On February 14, 2013, Oscar Pistorius shot his girlfriend Reeva Steenkamp multiple times through his bathroom door — then claimed he thought she was an intruder.
Warning: This article contains graphic descriptions and/or images of violent, disturbing, or otherwise potentially distressing events.
They didn’t call him “Blade Runner” for nothing. At just 25 years old, South African sprinter Oscar Pistorius took the world by storm when he stepped onto the track at the 2012 London Games wearing carbon fiber prostheses. He was missing both legs below the knee.
A double amputee since infancy, Pistorius had already taken home numerous medals at various competitions, including several gold medals at the Paralympics. His success caught the attention of able-bodied athletic organizations, and for a moment in time, it seemed as if Pistorius’ career might fundamentally change the sporting world.
Then, on Feb. 14, 2013, his girlfriend, model Reeva Steenkamp, was found dead. She’d been shot to death in the bathroom of Pistorius’ home near Pretoria, South Africa. Pistorius claimed he had mistaken her for a burglar and that the shooting was accidental. He was initially found guilty of culpable homicide, but in 2015, an appeals court overturned the judgment and convicted him of murder.
And in the wake of Steenkamp’s death, dark skeletons in Oscar Pistorius’ closet came to light, painting the image of a much more dangerous man than the world had believed him to be.
Who Were Oscar Pistorius And Reeva Steenkamp?
Oscar Leonard Carl Pistorius was born on Nov. 22, 1986, without a fibula bone in either of his lower legs. As a result, both legs were amputated below the knee when he was just 11 months old. As a toddler, he learned to walk on fiberglass pegs.
Pistorius’ parents, Henke and Sheila Pistorius, were the owners of a zinc-mining business in Johannesburg, South Africa. They encouraged their son from a young age to participate in sports, and despite his physical handicap, he played both water polo and rugby as a child.
However, Pistorius sustained an injury to his knee on the rugby field in 2003. Shortly after, while rehabilitating his knee, he got his first carbon fiber prostheses. In 2004, he participated in the Paralympic Games in Athens, winning the 200-meter track event and earning a bronze medal in the 100-meter sprint.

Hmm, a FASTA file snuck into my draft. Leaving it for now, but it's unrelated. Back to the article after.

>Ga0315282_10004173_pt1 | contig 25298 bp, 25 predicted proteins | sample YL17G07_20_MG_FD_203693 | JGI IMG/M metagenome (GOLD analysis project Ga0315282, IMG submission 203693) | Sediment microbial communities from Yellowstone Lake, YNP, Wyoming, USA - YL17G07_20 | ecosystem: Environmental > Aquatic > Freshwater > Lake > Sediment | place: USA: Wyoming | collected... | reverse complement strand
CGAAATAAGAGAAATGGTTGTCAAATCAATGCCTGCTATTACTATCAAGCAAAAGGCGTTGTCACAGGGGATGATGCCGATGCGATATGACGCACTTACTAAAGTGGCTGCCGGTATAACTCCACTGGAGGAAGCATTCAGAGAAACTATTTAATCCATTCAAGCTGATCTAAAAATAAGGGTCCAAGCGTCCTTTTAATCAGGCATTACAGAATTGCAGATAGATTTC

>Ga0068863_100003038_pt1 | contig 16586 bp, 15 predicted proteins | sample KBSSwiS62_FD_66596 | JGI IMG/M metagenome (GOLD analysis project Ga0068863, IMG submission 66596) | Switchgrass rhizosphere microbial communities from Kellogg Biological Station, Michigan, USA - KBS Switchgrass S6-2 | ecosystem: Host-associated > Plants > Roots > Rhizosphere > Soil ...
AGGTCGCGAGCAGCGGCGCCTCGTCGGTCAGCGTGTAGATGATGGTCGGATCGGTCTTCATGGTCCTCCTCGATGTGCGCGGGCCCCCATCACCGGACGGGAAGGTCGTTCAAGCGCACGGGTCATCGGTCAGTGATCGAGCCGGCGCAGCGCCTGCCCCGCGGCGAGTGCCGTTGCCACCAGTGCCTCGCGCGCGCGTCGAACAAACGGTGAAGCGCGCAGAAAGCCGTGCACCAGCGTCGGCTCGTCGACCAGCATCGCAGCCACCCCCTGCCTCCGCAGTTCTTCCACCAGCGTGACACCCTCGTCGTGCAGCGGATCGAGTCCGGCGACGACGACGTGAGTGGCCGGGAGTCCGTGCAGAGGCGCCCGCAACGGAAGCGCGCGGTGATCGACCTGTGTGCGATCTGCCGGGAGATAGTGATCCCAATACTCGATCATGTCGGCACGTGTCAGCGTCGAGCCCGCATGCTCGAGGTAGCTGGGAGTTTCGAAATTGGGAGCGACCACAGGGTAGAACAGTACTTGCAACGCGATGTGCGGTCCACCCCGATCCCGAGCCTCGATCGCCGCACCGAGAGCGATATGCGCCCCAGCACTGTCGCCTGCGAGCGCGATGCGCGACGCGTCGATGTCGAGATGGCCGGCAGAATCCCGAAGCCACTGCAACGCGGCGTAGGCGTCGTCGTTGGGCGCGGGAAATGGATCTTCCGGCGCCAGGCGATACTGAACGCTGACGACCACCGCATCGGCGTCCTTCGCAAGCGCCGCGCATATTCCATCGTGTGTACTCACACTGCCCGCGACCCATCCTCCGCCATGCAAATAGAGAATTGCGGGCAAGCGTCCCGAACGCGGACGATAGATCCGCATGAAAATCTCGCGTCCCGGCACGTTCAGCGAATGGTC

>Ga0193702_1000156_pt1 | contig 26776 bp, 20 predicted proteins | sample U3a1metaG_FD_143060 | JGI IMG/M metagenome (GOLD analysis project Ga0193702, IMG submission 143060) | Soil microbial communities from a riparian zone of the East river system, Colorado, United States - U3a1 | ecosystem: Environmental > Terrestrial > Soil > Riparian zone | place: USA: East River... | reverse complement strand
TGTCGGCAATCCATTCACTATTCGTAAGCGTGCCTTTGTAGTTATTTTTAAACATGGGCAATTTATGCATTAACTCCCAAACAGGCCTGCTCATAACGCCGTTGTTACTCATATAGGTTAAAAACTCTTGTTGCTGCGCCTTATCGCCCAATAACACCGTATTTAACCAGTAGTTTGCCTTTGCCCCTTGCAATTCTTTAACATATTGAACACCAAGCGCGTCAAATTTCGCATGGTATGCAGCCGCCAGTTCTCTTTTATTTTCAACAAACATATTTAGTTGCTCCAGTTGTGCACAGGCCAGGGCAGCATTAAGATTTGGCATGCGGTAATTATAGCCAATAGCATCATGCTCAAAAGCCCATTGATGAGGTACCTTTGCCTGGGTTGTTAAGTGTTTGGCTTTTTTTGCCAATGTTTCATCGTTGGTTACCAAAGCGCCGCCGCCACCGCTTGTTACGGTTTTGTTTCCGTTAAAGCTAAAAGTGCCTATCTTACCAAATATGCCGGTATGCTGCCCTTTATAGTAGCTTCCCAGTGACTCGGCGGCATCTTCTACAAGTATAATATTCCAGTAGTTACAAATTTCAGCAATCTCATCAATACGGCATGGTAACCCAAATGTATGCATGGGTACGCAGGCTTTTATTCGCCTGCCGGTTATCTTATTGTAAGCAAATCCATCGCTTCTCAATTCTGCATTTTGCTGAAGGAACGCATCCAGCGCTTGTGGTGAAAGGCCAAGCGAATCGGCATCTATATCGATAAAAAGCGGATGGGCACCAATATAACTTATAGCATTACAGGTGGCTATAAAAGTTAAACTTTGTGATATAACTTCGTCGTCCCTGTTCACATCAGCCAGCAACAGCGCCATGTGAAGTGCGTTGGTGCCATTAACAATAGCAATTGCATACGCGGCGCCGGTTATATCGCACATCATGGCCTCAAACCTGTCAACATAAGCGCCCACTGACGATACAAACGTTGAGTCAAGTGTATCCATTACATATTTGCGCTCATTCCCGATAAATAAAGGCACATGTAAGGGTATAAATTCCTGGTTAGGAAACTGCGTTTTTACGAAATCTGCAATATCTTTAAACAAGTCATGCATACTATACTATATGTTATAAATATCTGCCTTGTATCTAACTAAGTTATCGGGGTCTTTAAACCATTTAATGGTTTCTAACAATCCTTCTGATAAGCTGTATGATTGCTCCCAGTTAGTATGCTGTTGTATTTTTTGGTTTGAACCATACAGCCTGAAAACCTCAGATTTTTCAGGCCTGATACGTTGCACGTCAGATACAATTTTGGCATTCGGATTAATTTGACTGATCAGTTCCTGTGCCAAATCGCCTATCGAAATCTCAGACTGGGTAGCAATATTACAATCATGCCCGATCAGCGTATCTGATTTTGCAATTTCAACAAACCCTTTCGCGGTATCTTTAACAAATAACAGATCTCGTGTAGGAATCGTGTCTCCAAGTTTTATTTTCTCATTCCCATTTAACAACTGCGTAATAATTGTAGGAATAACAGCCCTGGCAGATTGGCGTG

Pistorius eventually gained international attention and won three gold medals at the 2008 Beijing Paralympics, setting a world record in his class. In 2009, he sustained a head injury in a boating accident, which kept him out of major competitions in 2010. He returned in 2011 to compete at the Paralympic World Cup, winning two more gold medals.
While Pistorius was making a name for himself in the track and field world, Reeva Steenkamp had already established herself as a successful model.
According to CNN, Steenkamp was a law school graduate with an impressive catalog of modeling gigs under her belt. She had worked as a presenter for FashionTV in South Africa, posed as a cover girl for the South African edition of FHM magazine, and been the face of Avon throughout the country.
She was born in Cape Town on Aug. 19, 1983, to Barry and June Steenkamp before moving to Port Elizabeth. Barry Steenkamp’s business was training horses, and his daughter grew up as an avid rider until a fall broke her back in her early 20s.
After that, the South African City Press reported, she had to learn to walk again.
Yet the incident didn’t slow her down, and by the time Pistorius was recovering from his own injury and getting ready to compete once again, Steenkamp was likewise prepping for her reality television debut as a contestant on the show Tropika Island of Treasure.
Sometime around November 2012, she met Oscar Pistorius. The two quickly formed a relationship, and from the outside, they seemed like a celebrity power couple.
Unfortunately, their short-lived romance came to a bloody end just three months later.
The Murder Of Reeva Steenkamp And The Trials That Followed